You have the right to agree or disagree with it if you do read it.
    In either case, you have the right to state your own views.
    If you can't type and cannot afford to learn, tough. A typist will NOT be provided to you free of charge.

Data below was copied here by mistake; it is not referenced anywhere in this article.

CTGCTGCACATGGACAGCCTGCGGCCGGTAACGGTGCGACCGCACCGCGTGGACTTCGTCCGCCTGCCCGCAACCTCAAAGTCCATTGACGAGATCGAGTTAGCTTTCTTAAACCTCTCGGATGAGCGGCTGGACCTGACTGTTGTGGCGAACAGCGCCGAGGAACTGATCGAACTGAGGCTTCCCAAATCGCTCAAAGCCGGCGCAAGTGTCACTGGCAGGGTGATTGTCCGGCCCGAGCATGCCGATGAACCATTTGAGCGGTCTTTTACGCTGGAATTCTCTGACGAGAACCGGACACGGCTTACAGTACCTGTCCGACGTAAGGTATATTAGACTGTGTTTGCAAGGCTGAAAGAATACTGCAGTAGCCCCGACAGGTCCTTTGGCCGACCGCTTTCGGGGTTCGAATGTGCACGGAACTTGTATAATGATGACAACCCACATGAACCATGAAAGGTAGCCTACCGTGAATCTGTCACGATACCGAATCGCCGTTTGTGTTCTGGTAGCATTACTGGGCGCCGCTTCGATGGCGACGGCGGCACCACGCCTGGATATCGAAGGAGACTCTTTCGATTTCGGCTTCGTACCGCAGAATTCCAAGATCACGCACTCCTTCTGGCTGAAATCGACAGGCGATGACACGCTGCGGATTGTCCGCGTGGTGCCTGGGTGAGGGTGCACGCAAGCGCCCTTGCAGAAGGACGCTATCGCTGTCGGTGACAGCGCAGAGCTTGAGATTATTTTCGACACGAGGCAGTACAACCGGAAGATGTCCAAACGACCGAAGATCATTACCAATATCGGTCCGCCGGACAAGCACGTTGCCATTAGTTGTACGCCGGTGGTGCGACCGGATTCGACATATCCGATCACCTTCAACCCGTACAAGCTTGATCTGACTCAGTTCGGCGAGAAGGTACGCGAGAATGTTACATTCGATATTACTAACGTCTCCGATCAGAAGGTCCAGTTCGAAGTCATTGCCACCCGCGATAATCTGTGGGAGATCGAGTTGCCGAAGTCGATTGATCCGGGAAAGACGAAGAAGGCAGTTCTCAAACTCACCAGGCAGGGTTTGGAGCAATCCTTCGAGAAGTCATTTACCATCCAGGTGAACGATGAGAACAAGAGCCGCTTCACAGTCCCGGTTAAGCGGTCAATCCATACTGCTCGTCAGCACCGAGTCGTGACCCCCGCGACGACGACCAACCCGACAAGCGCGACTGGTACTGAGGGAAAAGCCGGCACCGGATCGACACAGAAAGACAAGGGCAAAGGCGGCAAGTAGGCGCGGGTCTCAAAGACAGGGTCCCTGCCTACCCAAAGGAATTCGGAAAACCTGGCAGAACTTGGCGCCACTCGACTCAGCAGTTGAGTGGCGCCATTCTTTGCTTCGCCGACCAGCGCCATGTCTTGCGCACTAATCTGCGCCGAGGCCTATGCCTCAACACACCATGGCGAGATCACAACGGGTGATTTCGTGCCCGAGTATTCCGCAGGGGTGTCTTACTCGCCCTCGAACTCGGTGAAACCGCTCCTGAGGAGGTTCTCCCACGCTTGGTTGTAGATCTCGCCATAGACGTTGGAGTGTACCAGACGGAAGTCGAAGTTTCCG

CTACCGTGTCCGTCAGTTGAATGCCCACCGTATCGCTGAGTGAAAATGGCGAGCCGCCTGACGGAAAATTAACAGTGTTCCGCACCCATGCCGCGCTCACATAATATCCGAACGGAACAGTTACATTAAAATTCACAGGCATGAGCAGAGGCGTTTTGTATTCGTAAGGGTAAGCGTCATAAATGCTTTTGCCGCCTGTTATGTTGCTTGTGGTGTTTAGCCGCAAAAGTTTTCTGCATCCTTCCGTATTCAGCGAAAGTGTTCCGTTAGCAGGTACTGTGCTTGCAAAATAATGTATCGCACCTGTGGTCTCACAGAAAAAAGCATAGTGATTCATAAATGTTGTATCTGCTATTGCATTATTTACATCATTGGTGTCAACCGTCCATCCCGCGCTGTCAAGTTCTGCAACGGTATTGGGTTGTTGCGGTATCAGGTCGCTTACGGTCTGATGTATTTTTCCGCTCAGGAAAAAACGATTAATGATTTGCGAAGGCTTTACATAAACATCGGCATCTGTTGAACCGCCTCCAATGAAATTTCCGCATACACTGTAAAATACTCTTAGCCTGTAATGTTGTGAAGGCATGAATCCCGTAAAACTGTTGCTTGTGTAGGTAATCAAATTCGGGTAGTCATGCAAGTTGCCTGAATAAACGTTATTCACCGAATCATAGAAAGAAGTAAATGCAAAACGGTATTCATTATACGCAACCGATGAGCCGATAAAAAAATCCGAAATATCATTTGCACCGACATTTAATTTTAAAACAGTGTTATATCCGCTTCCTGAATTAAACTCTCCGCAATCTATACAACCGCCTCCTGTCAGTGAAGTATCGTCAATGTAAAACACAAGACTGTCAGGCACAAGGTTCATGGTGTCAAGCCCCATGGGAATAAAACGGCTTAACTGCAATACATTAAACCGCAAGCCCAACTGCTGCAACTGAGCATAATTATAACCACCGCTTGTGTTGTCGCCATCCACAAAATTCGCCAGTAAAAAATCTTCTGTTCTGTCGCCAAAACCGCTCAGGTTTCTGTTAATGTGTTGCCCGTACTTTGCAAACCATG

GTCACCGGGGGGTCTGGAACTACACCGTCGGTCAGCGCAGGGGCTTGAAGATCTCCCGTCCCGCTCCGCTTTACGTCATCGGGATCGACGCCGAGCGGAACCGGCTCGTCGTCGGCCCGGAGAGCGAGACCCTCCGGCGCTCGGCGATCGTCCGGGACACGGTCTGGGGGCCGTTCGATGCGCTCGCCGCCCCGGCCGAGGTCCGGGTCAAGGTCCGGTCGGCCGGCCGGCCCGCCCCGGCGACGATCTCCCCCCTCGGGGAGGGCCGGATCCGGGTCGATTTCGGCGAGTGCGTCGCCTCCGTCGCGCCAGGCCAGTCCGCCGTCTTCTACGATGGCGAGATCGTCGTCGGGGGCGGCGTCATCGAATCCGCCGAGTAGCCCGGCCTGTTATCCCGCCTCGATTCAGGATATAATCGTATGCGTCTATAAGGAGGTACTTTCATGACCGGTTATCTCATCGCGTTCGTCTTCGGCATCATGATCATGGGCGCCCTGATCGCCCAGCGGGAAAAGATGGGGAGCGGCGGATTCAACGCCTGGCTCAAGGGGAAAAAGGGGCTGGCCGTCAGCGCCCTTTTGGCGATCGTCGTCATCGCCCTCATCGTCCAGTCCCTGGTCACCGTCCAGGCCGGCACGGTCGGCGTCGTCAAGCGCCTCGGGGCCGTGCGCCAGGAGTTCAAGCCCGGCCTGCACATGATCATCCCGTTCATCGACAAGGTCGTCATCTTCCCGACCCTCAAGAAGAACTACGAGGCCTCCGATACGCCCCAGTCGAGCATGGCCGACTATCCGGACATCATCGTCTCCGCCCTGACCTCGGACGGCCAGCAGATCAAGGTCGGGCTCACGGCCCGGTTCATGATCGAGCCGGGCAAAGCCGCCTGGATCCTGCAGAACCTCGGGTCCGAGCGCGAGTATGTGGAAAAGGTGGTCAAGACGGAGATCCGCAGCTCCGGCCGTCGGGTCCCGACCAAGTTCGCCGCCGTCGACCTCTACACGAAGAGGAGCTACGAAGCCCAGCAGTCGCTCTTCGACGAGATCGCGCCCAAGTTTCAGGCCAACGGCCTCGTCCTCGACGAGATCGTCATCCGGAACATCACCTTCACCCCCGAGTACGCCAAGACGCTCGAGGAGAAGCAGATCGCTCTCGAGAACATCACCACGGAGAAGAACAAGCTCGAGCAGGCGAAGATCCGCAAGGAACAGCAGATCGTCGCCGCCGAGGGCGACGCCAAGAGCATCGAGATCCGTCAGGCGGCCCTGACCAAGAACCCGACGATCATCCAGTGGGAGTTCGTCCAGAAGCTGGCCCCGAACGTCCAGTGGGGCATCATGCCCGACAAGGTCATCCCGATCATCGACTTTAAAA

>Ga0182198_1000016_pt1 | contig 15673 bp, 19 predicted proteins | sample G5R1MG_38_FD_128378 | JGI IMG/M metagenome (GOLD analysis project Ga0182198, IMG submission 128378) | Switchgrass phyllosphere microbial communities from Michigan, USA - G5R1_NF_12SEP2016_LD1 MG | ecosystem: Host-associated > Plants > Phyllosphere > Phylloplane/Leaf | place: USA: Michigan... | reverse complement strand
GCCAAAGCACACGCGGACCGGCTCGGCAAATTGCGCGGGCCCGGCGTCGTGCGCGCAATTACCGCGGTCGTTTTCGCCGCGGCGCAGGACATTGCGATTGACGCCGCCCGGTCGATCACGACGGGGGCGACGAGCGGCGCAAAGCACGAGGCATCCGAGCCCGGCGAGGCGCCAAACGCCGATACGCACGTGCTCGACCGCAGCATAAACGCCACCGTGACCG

It's a proven fact that eating lead is harmful to your fact. I'm not so sure that I agree with those people who've decided that if it's harmful to eat, it must be harmful to touch, too. Sorry, but that just doesn't follow. We are exposed to many, many things that we never think twice about touching, but are sure to wash our hands afterward because eating those things will harm us. Of course, there is more than one way of ingesting something. The most common methods are to eat or drink it, or to breathe it. But I've been pouring my own sinkers and jigs since the early 1950s, several years before I became a teenager...with no adverse effects. I've been around second hand cigarette smoke all my life with no adverse effects. I've been in a closed room where a number of people were smoking, with no adverse effects. But it's illgeal to pull up in front of a hospital entrance in a motor vehicle, leave it running, and get out to help someone while smoking a cigarette. I propose a nationally televised test between the two. Put a specified number of people who believe that tobacco smoke should be banned, but that vehicle exhaust should not be banned into a garage with a vehicle. No one will be allowed to smoke tobacco, but the vehicle will be running. In another garage, place an equal number of people who smoke, along with a vehicle that will NOT be running. Each and every person will smoke for the entire duration of the test, however. All doors and windows closed, and the test begins. Two hours, the doors are opened, and the two groups will compare notes....if possible. My point? Secondhand smoke, like fumes from occasionally melting lead, MAY harm you over a period of many years; Vehicle exhaust can, and will, kill you in just a few minutes. Anybody out there having any trouble telling which is more dangerous, the smoke that's being legislated against, or the smoke that ISN'T being legislated against?